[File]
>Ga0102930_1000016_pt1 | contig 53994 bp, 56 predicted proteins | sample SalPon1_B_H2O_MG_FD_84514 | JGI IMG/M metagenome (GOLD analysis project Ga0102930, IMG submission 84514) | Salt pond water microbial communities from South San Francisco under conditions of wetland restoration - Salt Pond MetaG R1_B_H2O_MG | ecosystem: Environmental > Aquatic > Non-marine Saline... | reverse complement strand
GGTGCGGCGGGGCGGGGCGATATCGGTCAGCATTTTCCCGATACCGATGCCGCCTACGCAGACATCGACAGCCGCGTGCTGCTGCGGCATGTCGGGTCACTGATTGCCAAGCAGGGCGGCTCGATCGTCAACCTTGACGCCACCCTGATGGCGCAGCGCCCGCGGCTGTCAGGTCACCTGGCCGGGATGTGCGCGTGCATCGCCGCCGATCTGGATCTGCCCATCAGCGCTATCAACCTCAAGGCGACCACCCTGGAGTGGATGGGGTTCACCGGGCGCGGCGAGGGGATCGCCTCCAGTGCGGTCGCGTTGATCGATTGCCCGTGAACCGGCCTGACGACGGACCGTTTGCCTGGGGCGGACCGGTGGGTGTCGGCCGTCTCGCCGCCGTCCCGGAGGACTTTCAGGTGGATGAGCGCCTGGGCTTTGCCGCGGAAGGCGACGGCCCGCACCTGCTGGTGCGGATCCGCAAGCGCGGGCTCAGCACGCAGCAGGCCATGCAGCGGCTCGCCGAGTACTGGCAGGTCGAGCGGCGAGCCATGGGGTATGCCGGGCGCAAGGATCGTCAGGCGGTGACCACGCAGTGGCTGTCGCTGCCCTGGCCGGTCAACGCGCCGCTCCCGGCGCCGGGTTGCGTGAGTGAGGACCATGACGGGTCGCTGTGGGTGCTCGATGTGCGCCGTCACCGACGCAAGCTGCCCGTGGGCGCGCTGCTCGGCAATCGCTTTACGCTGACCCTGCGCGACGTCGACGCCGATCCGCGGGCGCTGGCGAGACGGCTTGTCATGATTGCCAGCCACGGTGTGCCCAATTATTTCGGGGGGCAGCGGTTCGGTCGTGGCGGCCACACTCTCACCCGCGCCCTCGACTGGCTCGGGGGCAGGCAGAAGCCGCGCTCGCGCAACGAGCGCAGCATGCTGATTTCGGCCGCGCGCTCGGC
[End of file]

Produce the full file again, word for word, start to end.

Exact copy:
>Ga0102930_1000016_pt1 | contig 53994 bp, 56 predicted proteins | sample SalPon1_B_H2O_MG_FD_84514 | JGI IMG/M metagenome (GOLD analysis project Ga0102930, IMG submission 84514) | Salt pond water microbial communities from South San Francisco under conditions of wetland restoration - Salt Pond MetaG R1_B_H2O_MG | ecosystem: Environmental > Aquatic > Non-marine Saline... | reverse complement strand
GGTGCGGCGGGGCGGGGCGATATCGGTCAGCATTTTCCCGATACCGATGCCGCCTACGCAGACATCGACAGCCGCGTGCTGCTGCGGCATGTCGGGTCACTGATTGCCAAGCAGGGCGGCTCGATCGTCAACCTTGACGCCACCCTGATGGCGCAGCGCCCGCGGCTGTCAGGTCACCTGGCCGGGATGTGCGCGTGCATCGCCGCCGATCTGGATCTGCCCATCAGCGCTATCAACCTCAAGGCGACCACCCTGGAGTGGATGGGGTTCACCGGGCGCGGCGAGGGGATCGCCTCCAGTGCGGTCGCGTTGATCGATTGCCCGTGAACCGGCCTGACGACGGACCGTTTGCCTGGGGCGGACCGGTGGGTGTCGGCCGTCTCGCCGCCGTCCCGGAGGACTTTCAGGTGGATGAGCGCCTGGGCTTTGCCGCGGAAGGCGACGGCCCGCACCTGCTGGTGCGGATCCGCAAGCGCGGGCTCAGCACGCAGCAGGCCATGCAGCGGCTCGCCGAGTACTGGCAGGTCGAGCGGCGAGCCATGGGGTATGCCGGGCGCAAGGATCGTCAGGCGGTGACCACGCAGTGGCTGTCGCTGCCCTGGCCGGTCAACGCGCCGCTCCCGGCGCCGGGTTGCGTGAGTGAGGACCATGACGGGTCGCTGTGGGTGCTCGATGTGCGCCGTCACCGACGCAAGCTGCCCGTGGGCGCGCTGCTCGGCAATCGCTTTACGCTGACCCTGCGCGACGTCGACGCCGATCCGCGGGCGCTGGCGAGACGGCTTGTCATGATTGCCAGCCACGGTGTGCCCAATTATTTCGGGGGGCAGCGGTTCGGTCGTGGCGGCCACACTCTCACCCGCGCCCTCGACTGGCTCGGGGGCAGGCAGAAGCCGCGCTCGCGCAACGAGCGCAGCATGCTGATTTCGGCCGCGCGCTCGGC